THE SASKATCHEWAN cousins 2018 album, The Siren's Song, was steeped in late 1960s British folk-rock, with clear nods to Fairport Convention, Steeleye Span, and Anne Briggs.
Carrying On though (with produced again handled by Wilco's Jeff Tweedy ) is resolutely centred in North American country and roots-rock, and is more sombre, yet more intimate than its predecessor.
Here are low key songs about shame and the struggles to make ends meet ('The Forty Ninth Parallel' ); fleeing an abusive relationship ('In A Time Of Doubt' ), and fear for one's life ('Spare Me Over One More Year' ). Hope comes in the form of love, portrayed as a kind of divine salvation ('Intervention' ) and the power of music to allow, at least some moments, of escape and solidarity ('That Sweet Orchestra Sound' ). Above it all soars Kacy's magnificent, majestic voice. Poised somewhere between Sandy Denny and Emmylou Harris - she was born to sing this kind of music.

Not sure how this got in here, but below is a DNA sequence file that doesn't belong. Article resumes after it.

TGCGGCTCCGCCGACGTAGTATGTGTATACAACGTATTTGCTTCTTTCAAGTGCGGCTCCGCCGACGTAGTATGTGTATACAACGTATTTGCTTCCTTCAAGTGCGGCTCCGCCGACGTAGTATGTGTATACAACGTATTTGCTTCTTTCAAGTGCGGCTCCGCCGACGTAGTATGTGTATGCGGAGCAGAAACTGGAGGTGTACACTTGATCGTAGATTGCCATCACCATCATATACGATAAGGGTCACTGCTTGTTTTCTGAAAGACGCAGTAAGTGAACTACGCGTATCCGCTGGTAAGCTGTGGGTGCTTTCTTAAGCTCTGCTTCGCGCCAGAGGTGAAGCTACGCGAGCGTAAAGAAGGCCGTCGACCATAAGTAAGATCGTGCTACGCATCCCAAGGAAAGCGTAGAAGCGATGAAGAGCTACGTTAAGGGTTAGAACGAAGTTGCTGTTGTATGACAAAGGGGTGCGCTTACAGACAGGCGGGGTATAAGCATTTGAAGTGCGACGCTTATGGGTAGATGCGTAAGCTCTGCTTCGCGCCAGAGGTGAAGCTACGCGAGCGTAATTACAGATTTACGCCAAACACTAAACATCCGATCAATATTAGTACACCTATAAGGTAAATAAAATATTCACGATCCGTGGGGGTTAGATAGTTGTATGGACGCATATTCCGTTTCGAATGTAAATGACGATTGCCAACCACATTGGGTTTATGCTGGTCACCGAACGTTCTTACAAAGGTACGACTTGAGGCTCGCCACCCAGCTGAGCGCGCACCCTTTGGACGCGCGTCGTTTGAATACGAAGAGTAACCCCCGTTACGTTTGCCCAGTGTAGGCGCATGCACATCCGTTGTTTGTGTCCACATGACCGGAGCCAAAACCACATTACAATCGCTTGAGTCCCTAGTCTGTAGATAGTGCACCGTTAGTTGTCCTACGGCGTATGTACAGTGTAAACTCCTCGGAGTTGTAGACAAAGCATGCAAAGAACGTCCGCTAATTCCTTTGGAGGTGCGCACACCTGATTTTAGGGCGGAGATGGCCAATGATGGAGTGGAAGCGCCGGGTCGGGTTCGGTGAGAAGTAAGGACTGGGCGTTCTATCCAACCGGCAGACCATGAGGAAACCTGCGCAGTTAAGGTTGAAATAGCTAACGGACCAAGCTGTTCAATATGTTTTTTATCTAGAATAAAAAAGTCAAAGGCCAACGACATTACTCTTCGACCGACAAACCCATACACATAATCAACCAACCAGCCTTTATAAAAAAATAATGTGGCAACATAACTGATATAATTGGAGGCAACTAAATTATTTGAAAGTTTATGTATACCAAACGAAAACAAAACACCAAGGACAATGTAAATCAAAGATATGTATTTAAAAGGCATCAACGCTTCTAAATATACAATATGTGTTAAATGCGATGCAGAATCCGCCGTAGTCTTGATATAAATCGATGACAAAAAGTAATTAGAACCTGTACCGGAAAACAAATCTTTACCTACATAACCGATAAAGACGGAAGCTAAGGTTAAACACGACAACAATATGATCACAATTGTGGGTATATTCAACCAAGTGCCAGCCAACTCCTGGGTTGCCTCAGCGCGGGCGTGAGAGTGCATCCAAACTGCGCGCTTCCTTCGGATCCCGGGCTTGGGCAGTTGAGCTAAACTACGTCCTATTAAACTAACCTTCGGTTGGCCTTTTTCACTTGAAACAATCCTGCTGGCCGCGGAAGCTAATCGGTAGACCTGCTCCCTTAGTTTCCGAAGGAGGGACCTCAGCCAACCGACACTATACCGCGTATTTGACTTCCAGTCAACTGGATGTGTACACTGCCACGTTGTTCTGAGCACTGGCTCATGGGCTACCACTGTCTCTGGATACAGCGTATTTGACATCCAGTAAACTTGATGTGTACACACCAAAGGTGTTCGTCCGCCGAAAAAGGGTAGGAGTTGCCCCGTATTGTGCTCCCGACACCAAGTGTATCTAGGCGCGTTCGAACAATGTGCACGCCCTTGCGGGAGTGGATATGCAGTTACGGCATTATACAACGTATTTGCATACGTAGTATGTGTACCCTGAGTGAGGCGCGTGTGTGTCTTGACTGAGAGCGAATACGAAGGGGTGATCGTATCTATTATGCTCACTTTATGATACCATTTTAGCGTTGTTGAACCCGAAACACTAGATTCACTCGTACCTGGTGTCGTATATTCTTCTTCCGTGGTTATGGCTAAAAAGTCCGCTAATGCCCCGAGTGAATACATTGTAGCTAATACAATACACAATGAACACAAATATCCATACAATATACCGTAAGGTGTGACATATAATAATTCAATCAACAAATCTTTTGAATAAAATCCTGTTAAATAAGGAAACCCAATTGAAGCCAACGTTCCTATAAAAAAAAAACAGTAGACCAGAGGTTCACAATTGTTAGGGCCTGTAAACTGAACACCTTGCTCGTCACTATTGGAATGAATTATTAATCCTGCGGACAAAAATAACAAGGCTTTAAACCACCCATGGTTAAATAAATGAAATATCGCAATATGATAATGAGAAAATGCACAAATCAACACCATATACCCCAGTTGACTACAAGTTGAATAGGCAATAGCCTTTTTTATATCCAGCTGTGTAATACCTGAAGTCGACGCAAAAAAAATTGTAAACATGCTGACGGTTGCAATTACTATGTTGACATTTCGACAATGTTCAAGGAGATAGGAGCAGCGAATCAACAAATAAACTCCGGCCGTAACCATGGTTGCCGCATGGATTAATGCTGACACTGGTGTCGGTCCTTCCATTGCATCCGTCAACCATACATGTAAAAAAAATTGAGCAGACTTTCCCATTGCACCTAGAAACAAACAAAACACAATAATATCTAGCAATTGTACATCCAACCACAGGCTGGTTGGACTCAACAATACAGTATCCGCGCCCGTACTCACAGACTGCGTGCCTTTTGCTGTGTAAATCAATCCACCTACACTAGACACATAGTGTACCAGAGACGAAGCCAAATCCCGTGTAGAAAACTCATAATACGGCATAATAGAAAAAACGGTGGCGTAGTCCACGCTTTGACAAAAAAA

The pair's fascination with 1966-1972 remains, as seen on the sleeve, and heard in Tweedy's production, which make the songs sound like they were recorded back then, as opposed to this year. Yet, get past such dressing and what emerges is a work of substance and grace. It lacks the couple of stand-out tracks which made The Siren's Song so noticeable, but it feels more like the true sound of the duo, moving slowly past their influences, and more definitely towards themselves.